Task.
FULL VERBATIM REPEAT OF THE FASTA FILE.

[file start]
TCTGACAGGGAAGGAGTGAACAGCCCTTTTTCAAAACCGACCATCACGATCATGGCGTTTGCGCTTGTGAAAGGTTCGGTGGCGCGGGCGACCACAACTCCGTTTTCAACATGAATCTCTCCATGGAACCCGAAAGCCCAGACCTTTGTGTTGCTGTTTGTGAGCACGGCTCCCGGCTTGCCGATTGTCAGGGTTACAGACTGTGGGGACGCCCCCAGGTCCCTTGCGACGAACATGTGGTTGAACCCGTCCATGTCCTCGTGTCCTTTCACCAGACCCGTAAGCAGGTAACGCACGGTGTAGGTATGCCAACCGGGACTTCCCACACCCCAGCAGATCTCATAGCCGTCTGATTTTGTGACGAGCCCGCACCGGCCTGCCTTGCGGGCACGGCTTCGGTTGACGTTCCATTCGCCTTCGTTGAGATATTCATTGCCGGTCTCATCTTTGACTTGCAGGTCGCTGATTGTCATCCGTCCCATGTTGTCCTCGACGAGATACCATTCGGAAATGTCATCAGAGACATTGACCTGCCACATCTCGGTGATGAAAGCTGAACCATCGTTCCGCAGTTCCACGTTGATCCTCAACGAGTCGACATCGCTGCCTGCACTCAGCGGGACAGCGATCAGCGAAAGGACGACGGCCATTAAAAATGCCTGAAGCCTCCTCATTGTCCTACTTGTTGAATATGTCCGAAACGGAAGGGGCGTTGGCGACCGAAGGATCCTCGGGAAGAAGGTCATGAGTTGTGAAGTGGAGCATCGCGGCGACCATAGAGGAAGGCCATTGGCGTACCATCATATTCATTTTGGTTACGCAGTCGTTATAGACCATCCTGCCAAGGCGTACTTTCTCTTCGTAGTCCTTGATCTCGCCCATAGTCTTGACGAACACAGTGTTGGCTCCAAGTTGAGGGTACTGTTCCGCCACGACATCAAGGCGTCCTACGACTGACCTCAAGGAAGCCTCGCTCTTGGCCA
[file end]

TCTGACAGGGAAGGAGTGAACAGCCCTTTTTCAAAACCGACCATCACGATCATGGCGTTTGCGCTTGTGAAAGGTTCGGTGGCGCGGGCGACCACAACTCCGTTTTCAACATGAATCTCTCCATGGAACCCGAAAGCCCAGACCTTTGTGTTGCTGTTTGTGAGCACGGCTCCCGGCTTGCCGATTGTCAGGGTTACAGACTGTGGGGACGCCCCCAGGTCCCTTGCGACGAACATGTGGTTGAACCCGTCCATGTCCTCGTGTCCTTTCACCAGACCCGTAAGCAGGTAACGCACGGTGTAGGTATGCCAACCGGGACTTCCCACACCCCAGCAGATCTCATAGCCGTCTGATTTTGTGACGAGCCCGCACCGGCCTGCCTTGCGGGCACGGCTTCGGTTGACGTTCCATTCGCCTTCGTTGAGATATTCATTGCCGGTCTCATCTTTGACTTGCAGGTCGCTGATTGTCATCCGTCCCATGTTGTCCTCGACGAGATACCATTCGGAAATGTCATCAGAGACATTGACCTGCCACATCTCGGTGATGAAAGCTGAACCATCGTTCCGCAGTTCCACGTTGATCCTCAACGAGTCGACATCGCTGCCTGCACTCAGCGGGACAGCGATCAGCGAAAGGACGACGGCCATTAAAAATGCCTGAAGCCTCCTCATTGTCCTACTTGTTGAATATGTCCGAAACGGAAGGGGCGTTGGCGACCGAAGGATCCTCGGGAAGAAGGTCATGAGTTGTGAAGTGGAGCATCGCGGCGACCATAGAGGAAGGCCATTGGCGTACCATCATATTCATTTTGGTTACGCAGTCGTTATAGACCATCCTGCCAAGGCGTACTTTCTCTTCGTAGTCCTTGATCTCGCCCATAGTCTTGACGAACACAGTGTTGGCTCCAAGTTGAGGGTACTGTTCCGCCACGACATCAAGGCGTCCTACGACTGACCTCAAGGAAGCCTCGCTCTTGGCCA